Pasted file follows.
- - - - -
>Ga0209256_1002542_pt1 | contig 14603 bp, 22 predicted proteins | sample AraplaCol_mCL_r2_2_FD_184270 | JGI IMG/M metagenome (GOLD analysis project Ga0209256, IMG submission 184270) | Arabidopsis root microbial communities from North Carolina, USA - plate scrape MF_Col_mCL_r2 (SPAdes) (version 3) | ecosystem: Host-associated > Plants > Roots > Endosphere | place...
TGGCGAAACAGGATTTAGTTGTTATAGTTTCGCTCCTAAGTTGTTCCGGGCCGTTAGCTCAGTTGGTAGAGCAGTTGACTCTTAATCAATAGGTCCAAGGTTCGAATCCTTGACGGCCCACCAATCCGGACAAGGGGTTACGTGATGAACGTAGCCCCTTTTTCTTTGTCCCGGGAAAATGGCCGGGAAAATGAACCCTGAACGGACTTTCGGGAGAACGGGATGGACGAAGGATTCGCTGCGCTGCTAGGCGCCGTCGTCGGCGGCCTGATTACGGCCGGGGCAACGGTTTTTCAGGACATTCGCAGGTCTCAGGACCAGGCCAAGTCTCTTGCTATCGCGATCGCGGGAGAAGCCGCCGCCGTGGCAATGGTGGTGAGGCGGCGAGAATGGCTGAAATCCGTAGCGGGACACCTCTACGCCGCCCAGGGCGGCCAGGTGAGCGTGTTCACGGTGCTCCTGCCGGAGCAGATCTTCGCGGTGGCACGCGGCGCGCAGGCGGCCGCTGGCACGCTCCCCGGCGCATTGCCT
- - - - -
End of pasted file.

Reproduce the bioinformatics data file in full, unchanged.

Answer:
>Ga0209256_1002542_pt1 | contig 14603 bp, 22 predicted proteins | sample AraplaCol_mCL_r2_2_FD_184270 | JGI IMG/M metagenome (GOLD analysis project Ga0209256, IMG submission 184270) | Arabidopsis root microbial communities from North Carolina, USA - plate scrape MF_Col_mCL_r2 (SPAdes) (version 3) | ecosystem: Host-associated > Plants > Roots > Endosphere | place...
TGGCGAAACAGGATTTAGTTGTTATAGTTTCGCTCCTAAGTTGTTCCGGGCCGTTAGCTCAGTTGGTAGAGCAGTTGACTCTTAATCAATAGGTCCAAGGTTCGAATCCTTGACGGCCCACCAATCCGGACAAGGGGTTACGTGATGAACGTAGCCCCTTTTTCTTTGTCCCGGGAAAATGGCCGGGAAAATGAACCCTGAACGGACTTTCGGGAGAACGGGATGGACGAAGGATTCGCTGCGCTGCTAGGCGCCGTCGTCGGCGGCCTGATTACGGCCGGGGCAACGGTTTTTCAGGACATTCGCAGGTCTCAGGACCAGGCCAAGTCTCTTGCTATCGCGATCGCGGGAGAAGCCGCCGCCGTGGCAATGGTGGTGAGGCGGCGAGAATGGCTGAAATCCGTAGCGGGACACCTCTACGCCGCCCAGGGCGGCCAGGTGAGCGTGTTCACGGTGCTCCTGCCGGAGCAGATCTTCGCGGTGGCACGCGGCGCGCAGGCGGCCGCTGGCACGCTCCCCGGCGCATTGCCT